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Upgrading to V-Brakes from cantilevers?

Old 06-17-11, 01:05 PM
  #1  
Mithrandir
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Upgrading to V-Brakes from cantilevers?

Hi there!

I have some really old Shimano altus center-pull cantilever brakes on my bike and they are really beginning to annoy me because they never keep their alignments for more than a few miles, and their braking power is pretty substandard in my opinion.

So, I'm interested in upgrading to V-brakes. I've googled around and looked at threads about this, and I ended up confusing myself. A few months ago I had new shifters put on it because the old ones got gummed up (I had the LBS put them on because I didn't know much about bike maintenance then, but I've learned a lot and now I want to do the work myself). The new shifters I believe are these model:

http://bike.shimano.com/publish/cont...d,st_road.html

So one of the things I saw is that I'll need a brake lever that supports V-brakes because V-brake and center-pull are not compatible. Well this confuses me, because the new shifters I have say "V-brake" right on them. How can I be using V-brake levers with cantilever brakes? Did the LBS set this up wrong? Is this why I feel like it takes forever to brake now?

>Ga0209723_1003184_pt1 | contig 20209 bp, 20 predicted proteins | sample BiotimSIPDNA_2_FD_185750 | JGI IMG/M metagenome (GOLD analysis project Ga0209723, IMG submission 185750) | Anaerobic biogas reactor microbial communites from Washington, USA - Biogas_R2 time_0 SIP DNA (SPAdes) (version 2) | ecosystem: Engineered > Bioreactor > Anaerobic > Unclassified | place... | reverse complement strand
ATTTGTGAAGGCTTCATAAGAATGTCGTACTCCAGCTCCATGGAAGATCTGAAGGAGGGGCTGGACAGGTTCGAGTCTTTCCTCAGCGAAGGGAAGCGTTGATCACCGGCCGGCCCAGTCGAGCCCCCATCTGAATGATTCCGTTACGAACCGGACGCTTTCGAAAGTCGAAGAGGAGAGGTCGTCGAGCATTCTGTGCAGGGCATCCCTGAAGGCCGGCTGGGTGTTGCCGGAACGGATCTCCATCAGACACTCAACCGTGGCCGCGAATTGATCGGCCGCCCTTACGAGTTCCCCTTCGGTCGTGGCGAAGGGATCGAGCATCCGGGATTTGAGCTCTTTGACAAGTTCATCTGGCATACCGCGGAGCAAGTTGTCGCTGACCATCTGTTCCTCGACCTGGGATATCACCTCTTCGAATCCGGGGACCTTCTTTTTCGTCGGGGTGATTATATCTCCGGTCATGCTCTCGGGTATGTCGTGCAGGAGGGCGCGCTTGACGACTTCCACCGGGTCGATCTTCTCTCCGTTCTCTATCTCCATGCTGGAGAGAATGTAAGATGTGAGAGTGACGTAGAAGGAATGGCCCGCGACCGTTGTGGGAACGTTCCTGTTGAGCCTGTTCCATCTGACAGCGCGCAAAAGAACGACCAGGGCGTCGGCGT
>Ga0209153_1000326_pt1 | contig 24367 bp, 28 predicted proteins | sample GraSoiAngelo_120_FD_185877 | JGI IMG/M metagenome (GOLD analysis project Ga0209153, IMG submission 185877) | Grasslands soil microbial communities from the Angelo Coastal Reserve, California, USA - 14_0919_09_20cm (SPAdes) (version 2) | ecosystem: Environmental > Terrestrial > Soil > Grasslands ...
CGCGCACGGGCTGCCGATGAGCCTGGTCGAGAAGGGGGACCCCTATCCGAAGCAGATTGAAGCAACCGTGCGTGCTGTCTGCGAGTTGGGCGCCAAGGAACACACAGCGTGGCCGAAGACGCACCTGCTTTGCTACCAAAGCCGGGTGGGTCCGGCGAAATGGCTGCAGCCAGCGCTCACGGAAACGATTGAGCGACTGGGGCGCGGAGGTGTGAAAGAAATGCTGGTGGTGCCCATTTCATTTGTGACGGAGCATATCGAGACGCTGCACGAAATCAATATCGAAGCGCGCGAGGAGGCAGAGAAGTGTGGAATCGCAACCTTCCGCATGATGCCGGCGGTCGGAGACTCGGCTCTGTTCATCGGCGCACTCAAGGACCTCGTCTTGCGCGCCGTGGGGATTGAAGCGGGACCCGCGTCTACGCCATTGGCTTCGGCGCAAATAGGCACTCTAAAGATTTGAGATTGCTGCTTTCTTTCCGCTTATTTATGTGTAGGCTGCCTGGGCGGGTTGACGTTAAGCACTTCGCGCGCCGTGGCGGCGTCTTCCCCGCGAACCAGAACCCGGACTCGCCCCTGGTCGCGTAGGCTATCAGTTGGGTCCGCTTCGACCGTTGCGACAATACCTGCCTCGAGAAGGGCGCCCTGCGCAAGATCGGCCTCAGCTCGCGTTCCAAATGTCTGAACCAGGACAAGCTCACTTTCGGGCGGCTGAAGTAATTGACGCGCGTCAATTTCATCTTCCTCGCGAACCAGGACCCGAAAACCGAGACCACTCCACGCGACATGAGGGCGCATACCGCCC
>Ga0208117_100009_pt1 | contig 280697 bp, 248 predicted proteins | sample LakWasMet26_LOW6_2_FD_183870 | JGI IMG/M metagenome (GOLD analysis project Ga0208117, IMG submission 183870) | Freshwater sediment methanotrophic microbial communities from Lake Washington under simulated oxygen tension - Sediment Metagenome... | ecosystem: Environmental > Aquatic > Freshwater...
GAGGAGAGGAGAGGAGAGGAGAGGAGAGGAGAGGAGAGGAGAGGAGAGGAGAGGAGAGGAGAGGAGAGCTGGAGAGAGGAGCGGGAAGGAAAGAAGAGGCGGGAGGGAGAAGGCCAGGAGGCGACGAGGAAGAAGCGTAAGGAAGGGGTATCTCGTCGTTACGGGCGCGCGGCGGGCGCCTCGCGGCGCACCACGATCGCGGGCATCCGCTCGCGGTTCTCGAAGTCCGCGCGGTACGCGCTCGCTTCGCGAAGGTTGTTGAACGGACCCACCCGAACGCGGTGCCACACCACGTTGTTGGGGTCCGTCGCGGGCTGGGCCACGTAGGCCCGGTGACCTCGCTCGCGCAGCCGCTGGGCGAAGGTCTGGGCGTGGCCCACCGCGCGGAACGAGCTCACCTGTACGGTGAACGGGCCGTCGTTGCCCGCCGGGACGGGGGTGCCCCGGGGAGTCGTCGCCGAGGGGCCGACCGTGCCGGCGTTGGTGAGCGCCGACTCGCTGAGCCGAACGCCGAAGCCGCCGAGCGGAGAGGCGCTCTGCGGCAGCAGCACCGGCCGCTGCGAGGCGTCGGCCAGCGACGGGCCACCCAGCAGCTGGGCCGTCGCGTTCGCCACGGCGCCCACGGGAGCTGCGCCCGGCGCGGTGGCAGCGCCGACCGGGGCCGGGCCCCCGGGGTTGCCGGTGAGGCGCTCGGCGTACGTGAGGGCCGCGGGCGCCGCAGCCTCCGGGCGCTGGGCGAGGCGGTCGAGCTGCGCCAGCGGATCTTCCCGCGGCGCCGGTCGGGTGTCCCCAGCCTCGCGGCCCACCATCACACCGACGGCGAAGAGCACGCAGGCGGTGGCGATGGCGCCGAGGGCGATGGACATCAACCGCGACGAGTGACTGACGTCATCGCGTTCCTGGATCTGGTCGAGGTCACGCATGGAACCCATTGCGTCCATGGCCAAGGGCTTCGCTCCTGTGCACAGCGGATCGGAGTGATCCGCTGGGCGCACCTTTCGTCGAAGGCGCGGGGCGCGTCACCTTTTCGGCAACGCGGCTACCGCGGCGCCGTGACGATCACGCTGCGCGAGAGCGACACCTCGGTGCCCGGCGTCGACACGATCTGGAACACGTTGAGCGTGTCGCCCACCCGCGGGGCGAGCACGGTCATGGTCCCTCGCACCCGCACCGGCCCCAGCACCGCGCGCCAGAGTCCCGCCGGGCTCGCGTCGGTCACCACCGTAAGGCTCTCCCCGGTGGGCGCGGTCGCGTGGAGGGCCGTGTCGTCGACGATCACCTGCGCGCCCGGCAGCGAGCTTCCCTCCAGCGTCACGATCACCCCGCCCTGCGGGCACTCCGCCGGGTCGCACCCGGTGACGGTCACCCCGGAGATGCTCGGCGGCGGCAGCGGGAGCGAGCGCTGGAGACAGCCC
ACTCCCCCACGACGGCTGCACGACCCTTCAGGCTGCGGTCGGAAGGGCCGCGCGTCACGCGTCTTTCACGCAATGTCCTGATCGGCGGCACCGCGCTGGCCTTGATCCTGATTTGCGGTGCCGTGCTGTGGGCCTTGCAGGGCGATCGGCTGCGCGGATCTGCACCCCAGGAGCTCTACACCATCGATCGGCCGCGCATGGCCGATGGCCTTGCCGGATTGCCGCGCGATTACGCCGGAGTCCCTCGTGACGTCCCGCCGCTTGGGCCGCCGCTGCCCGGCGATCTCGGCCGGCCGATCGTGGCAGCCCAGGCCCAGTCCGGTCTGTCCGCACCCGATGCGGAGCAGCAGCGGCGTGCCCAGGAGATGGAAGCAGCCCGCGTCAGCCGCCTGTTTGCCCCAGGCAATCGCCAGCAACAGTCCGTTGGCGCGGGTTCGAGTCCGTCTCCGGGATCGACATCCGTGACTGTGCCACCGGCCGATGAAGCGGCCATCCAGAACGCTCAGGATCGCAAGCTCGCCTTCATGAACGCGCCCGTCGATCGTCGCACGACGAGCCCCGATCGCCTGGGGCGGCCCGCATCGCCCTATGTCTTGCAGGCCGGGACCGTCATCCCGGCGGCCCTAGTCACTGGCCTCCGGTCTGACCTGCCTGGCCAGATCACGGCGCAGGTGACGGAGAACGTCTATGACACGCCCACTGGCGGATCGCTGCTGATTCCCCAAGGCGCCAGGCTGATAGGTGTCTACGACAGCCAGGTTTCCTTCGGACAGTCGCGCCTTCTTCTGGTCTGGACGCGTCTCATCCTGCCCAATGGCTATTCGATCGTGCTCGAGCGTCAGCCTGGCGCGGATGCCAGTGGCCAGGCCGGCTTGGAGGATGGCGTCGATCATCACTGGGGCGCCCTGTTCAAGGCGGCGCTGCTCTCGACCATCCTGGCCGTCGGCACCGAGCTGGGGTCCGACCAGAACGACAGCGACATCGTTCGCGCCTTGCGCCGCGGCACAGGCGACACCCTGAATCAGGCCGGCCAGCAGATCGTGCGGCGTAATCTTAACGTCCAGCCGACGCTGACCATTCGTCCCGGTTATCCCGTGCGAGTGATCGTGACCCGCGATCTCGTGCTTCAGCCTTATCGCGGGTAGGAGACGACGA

Regardless of that, I'm assuming that if they say V-brake on them, I can just buy v-brakes and install them? I'm assuming I'll also need:

1) new brake cable (something like this: http://www.amazon.com/Shimano-Front-...8337447&sr=1-5 ?)
2) a set or 4th hand cable pullers

I have the Park Tool AK37 toolkit so I think I have everything else that would be necessary.

Regarding what kinds to get... I'm considering Shimano Deore Vbrakes. Are those good or overpriced? Any other recommendations?

Thanks!
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Old 06-17-11, 01:22 PM
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If your current brake levers say 'V Brake' then they are likely for use with V brakes, and your bike shop used the wrong type. The end result of using V Brake levers on centre-pull cantis is that the levers will feel stiff and you will have very little braking power, so 'yes,' likely this is the reason your braking is poor.